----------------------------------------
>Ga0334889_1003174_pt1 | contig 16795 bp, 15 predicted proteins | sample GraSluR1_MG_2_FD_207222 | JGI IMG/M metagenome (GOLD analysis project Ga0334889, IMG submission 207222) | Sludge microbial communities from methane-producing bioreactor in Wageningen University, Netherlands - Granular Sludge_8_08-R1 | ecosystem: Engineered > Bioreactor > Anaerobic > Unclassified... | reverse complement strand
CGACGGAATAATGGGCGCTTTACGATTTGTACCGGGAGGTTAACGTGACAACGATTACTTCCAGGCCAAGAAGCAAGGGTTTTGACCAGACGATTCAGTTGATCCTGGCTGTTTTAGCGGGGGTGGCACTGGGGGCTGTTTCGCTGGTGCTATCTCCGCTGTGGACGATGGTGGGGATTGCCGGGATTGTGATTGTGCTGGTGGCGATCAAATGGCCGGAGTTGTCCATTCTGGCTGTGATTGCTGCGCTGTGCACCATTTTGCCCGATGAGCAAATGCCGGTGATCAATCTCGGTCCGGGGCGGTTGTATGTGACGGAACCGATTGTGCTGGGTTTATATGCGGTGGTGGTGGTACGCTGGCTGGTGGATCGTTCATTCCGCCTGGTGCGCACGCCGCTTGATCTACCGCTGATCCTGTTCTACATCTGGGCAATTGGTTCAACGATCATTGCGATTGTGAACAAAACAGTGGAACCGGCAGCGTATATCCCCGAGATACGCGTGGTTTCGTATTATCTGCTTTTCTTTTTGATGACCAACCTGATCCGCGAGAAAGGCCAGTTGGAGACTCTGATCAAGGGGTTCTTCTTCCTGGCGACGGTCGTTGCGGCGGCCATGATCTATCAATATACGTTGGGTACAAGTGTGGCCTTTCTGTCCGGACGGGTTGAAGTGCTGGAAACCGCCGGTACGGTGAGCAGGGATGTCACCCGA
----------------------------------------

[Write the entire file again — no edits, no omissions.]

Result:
>Ga0334889_1003174_pt1 | contig 16795 bp, 15 predicted proteins | sample GraSluR1_MG_2_FD_207222 | JGI IMG/M metagenome (GOLD analysis project Ga0334889, IMG submission 207222) | Sludge microbial communities from methane-producing bioreactor in Wageningen University, Netherlands - Granular Sludge_8_08-R1 | ecosystem: Engineered > Bioreactor > Anaerobic > Unclassified... | reverse complement strand
CGACGGAATAATGGGCGCTTTACGATTTGTACCGGGAGGTTAACGTGACAACGATTACTTCCAGGCCAAGAAGCAAGGGTTTTGACCAGACGATTCAGTTGATCCTGGCTGTTTTAGCGGGGGTGGCACTGGGGGCTGTTTCGCTGGTGCTATCTCCGCTGTGGACGATGGTGGGGATTGCCGGGATTGTGATTGTGCTGGTGGCGATCAAATGGCCGGAGTTGTCCATTCTGGCTGTGATTGCTGCGCTGTGCACCATTTTGCCCGATGAGCAAATGCCGGTGATCAATCTCGGTCCGGGGCGGTTGTATGTGACGGAACCGATTGTGCTGGGTTTATATGCGGTGGTGGTGGTACGCTGGCTGGTGGATCGTTCATTCCGCCTGGTGCGCACGCCGCTTGATCTACCGCTGATCCTGTTCTACATCTGGGCAATTGGTTCAACGATCATTGCGATTGTGAACAAAACAGTGGAACCGGCAGCGTATATCCCCGAGATACGCGTGGTTTCGTATTATCTGCTTTTCTTTTTGATGACCAACCTGATCCGCGAGAAAGGCCAGTTGGAGACTCTGATCAAGGGGTTCTTCTTCCTGGCGACGGTCGTTGCGGCGGCCATGATCTATCAATATACGTTGGGTACAAGTGTGGCCTTTCTGTCCGGACGGGTTGAAGTGCTGGAAACCGCCGGTACGGTGAGCAGGGATGTCACCCGA